abillionveg Report: 4 Key Facts About The Global Rise Of Conscious Consumerism

3 Mins Read

It’s become pretty clear that consumer preferences have changed drastically over the past few years alone. We at Green Queen have highlighted before how millennials and Gen Zs are at the forefront of the movement. But we could be entering a brand new era of conscious consumerism, with this trend taking over the mainstream. A new report by Singapore-based vegan review platform abillionveg has provided data insights on how exactly consumers are becoming more aware of the impact of their purchases and what businesses should be looking out for if they want to retain customers. We’ve picked out some of the most interesting findings of the report below, from what consumers are now demanding from brands, to how this is plays into the plant-based industry. 

Consumers are more environmentally and socially conscious, and aren’t afraid to use their wallet to pressure brands 

“Consumers are getting bolder at holding businesses accountable to governance standards,” writes the abillionveg report. “Companies that fail to adapt to the needs and wants of the conscious consumer risk losing out on growth potential.” In particular, 73% of consumers around the world are now saying they’ll change their habits to reduce their environmental impact, while 57% are willing to boycott companies that don’t share the same ethical and social values. 

Source: iStock

Conscious consumerism is driving up demand for plant-based and driving down prices 

As shoppers increasingly couple their consumption habits with their environmental and health impact, especially amid the coronavirus crisis, the demand for plant-based foods have surged. This has in turn led to lower prices, supported by companies’ efforts to scale-up production, reduce costs and make their products more affordable to the masses. On the whole, the report highlights that the “trend of perceived vegan affordability is consistent across markets”. While vegan dining experiences continue to be seen as more costly, in Italy, consumers indicated improved affordability for vegan dishes. Looking ahead, abillionveg’s analysts predict prices will get even lower in the next few years, which will “in turn spur further demand and create economies of scale for plant-based producers.”

Shoppers are asking brands to improve on sustainable packaging 

In the era of the conscious consumer, people are not only in search for more plant-based food options, but more environmentally-friendly packaging too. Using topic modelling techniques, the abillionveg report found that more than 40% of consumers are calling for more plant-based products, and within this segment, nearly a quarter (21%) specifically expressed their wishes for packaging to be less wasteful. Price considerations, on the other hand, were lower down the line when it came to consumer dissatisfaction, further bolstering previous survey findings that show that consumers are willing to spend more on eco-conscious purchases.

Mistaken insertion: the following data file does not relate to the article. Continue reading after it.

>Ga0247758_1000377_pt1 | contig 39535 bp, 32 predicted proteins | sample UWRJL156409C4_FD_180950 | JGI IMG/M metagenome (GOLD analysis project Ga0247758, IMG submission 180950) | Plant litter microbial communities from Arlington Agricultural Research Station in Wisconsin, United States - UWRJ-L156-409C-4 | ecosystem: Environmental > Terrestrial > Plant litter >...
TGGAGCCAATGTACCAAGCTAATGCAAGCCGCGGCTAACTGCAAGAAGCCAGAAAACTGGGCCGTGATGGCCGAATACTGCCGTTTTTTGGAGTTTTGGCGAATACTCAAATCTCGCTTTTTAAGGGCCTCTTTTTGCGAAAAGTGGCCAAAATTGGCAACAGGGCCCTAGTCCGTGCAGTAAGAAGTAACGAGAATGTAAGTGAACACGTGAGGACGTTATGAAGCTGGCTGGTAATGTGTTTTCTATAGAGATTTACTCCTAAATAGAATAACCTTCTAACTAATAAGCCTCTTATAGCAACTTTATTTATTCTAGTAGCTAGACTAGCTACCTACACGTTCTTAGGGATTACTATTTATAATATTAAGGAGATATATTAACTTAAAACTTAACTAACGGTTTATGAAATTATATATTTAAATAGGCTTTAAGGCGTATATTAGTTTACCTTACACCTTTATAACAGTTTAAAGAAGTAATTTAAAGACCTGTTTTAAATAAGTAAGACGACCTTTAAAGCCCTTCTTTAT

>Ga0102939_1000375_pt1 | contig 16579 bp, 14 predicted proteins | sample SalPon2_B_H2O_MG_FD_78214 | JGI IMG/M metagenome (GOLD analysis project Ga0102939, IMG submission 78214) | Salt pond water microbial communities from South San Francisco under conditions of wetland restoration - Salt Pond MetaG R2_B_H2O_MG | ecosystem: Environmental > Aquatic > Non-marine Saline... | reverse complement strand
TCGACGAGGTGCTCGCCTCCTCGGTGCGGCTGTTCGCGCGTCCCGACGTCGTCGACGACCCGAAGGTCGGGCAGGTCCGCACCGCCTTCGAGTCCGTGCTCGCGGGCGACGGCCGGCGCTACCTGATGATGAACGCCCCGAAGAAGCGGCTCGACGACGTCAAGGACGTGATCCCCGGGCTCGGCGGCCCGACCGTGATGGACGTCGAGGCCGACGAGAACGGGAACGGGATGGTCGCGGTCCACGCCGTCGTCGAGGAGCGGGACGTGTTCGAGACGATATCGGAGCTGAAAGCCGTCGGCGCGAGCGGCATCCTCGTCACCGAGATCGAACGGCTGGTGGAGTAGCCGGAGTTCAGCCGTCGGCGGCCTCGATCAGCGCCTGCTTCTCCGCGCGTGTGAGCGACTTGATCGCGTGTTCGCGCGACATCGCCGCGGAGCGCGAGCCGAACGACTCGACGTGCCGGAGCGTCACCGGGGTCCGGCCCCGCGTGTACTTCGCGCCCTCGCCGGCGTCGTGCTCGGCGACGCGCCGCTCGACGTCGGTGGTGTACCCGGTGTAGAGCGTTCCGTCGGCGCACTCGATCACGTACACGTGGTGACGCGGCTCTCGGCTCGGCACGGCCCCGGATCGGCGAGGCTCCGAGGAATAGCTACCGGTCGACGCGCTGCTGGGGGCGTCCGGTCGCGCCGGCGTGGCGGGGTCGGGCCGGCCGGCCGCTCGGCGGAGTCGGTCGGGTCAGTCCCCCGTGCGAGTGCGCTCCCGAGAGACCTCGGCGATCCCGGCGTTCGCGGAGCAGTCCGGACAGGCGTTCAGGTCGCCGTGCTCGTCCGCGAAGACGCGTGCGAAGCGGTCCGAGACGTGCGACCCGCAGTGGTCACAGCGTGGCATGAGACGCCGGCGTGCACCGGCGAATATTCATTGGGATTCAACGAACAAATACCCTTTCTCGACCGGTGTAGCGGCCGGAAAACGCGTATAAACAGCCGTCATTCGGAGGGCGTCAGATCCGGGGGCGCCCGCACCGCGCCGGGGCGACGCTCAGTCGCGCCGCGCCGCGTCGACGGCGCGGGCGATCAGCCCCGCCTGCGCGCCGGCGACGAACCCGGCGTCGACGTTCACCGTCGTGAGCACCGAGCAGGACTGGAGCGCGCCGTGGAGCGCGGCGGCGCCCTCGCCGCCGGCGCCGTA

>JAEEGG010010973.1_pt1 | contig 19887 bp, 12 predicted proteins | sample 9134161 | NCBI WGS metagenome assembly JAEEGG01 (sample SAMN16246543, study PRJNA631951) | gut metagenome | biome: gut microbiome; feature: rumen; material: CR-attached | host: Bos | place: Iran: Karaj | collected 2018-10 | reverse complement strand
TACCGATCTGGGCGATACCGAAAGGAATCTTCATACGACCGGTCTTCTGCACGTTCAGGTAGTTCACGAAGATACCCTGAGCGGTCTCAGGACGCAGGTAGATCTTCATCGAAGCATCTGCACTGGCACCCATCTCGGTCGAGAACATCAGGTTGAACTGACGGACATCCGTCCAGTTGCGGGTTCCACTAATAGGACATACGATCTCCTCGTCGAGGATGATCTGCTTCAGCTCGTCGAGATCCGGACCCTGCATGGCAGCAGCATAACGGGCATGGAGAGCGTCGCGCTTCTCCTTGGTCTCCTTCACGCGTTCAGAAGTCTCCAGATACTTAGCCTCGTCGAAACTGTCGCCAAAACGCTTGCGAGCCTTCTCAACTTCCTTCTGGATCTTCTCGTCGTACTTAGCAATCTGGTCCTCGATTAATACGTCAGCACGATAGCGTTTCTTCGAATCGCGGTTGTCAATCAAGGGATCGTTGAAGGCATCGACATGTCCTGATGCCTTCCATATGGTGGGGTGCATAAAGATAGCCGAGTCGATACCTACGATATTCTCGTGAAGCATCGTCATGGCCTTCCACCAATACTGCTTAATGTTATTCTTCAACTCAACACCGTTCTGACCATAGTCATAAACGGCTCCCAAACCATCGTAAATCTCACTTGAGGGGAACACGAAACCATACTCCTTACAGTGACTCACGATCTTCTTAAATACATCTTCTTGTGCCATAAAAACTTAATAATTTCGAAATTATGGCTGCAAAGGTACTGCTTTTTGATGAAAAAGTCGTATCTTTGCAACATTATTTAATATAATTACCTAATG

Source: Stasher

Singapore, Argentina, Chile and Canada are among the most vocal consumer markets demanding for change 

Shoppers in Singapore and Argentina were described in the report as the “most vocal in their demands for change”. More than half of Singaporean consumers, for example, reported strong beliefs that there is a role for businesses to prevent environmental damage, and 80% of them are willing to pay premium prices for those brands that are responsible. Similar trends are observed in Argentina, where environmental activism has grown in the past few years, as well as Chile and Canada, the report finds.

Lead image courtesy of Shutterstock.


  • Sally Ho

    Sally Ho is Green Queen's former resident writer and lead reporter. Passionate about the environment, social issues and health, she is always looking into the latest climate stories in Hong Kong and beyond. A long-time vegan, she also hopes to promote healthy and plant-based lifestyle choices in Asia. Sally has a background in Politics and International Relations from her studies at the London School of Economics and Political Science.

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